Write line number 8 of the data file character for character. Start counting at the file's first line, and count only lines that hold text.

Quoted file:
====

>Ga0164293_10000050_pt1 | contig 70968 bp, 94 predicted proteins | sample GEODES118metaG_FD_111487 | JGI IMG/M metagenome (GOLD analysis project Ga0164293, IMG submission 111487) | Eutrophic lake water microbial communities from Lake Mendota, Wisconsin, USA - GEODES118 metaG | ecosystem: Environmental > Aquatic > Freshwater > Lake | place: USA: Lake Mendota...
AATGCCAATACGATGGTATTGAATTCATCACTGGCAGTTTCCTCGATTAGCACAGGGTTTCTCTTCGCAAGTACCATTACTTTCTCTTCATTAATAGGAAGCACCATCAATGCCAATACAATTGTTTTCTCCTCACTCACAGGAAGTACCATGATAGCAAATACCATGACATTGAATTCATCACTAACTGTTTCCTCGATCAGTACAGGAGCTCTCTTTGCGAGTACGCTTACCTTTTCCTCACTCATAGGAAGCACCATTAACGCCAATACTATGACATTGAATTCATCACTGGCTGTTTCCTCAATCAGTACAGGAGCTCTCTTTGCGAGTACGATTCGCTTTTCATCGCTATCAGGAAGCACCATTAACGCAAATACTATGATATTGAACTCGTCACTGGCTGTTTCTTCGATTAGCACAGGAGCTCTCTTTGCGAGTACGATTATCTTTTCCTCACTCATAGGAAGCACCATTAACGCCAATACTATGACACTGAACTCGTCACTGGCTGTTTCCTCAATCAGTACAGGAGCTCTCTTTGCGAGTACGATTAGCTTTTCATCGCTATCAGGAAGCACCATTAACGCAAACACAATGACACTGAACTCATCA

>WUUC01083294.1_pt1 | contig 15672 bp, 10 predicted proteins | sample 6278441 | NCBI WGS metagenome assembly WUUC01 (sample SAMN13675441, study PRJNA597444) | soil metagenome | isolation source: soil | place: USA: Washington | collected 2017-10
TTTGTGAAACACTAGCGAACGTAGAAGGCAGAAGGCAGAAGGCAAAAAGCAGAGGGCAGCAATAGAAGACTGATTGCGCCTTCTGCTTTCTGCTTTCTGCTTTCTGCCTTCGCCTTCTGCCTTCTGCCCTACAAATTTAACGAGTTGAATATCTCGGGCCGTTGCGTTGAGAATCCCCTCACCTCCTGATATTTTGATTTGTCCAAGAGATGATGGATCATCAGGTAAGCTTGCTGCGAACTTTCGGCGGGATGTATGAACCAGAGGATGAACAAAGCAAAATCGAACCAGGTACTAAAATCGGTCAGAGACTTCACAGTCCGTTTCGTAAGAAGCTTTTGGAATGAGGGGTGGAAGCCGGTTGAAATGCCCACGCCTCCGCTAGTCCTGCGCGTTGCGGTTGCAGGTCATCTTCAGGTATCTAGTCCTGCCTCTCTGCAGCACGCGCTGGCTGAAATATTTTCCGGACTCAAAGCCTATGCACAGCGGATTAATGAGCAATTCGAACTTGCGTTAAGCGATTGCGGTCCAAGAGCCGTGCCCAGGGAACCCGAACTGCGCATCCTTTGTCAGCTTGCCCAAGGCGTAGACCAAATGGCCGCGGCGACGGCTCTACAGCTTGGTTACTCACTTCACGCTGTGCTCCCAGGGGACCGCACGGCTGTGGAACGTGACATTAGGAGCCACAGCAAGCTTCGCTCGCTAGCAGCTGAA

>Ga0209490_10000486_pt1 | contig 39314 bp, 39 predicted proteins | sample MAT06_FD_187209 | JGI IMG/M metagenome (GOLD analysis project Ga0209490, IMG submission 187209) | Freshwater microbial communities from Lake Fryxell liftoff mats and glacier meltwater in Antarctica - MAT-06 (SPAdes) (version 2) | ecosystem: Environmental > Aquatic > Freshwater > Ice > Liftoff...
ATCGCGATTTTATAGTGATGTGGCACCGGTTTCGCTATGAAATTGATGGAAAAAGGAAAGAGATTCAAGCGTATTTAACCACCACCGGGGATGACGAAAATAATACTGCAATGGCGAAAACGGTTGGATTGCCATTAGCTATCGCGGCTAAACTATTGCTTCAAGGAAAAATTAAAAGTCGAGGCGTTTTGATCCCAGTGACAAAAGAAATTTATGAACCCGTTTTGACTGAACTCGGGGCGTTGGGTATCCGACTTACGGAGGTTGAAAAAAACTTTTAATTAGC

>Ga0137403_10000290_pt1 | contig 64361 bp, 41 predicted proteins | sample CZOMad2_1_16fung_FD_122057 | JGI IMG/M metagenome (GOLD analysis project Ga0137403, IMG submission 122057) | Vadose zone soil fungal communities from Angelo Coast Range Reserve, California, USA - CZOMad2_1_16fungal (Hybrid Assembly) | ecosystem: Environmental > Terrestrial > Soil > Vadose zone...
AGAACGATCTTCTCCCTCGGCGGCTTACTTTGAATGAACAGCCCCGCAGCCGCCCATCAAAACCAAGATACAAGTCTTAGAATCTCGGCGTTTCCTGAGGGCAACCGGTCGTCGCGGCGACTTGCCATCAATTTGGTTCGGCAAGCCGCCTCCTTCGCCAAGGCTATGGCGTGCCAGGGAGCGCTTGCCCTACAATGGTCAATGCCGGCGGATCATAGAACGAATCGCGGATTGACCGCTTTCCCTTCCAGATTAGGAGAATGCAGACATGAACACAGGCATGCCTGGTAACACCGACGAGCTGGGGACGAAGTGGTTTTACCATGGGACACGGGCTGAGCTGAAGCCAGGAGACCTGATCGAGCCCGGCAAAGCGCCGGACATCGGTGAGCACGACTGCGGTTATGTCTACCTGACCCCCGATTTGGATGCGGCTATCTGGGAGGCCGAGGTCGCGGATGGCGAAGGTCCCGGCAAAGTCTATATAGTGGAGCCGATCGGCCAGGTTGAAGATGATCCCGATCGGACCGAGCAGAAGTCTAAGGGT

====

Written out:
AGAACGATCTTCTCCCTCGGCGGCTTACTTTGAATGAACAGCCCCGCAGCCGCCCATCAAAACCAAGATACAAGTCTTAGAATCTCGGCGTTTCCTGAGGGCAACCGGTCGTCGCGGCGACTTGCCATCAATTTGGTTCGGCAAGCCGCCTCCTTCGCCAAGGCTATGGCGTGCCAGGGAGCGCTTGCCCTACAATGGTCAATGCCGGCGGATCATAGAACGAATCGCGGATTGACCGCTTTCCCTTCCAGATTAGGAGAATGCAGACATGAACACAGGCATGCCTGGTAACACCGACGAGCTGGGGACGAAGTGGTTTTACCATGGGACACGGGCTGAGCTGAAGCCAGGAGACCTGATCGAGCCCGGCAAAGCGCCGGACATCGGTGAGCACGACTGCGGTTATGTCTACCTGACCCCCGATTTGGATGCGGCTATCTGGGAGGCCGAGGTCGCGGATGGCGAAGGTCCCGGCAAAGTCTATATAGTGGAGCCGATCGGCCAGGTTGAAGATGATCCCGATCGGACCGAGCAGAAGTCTAAGGGT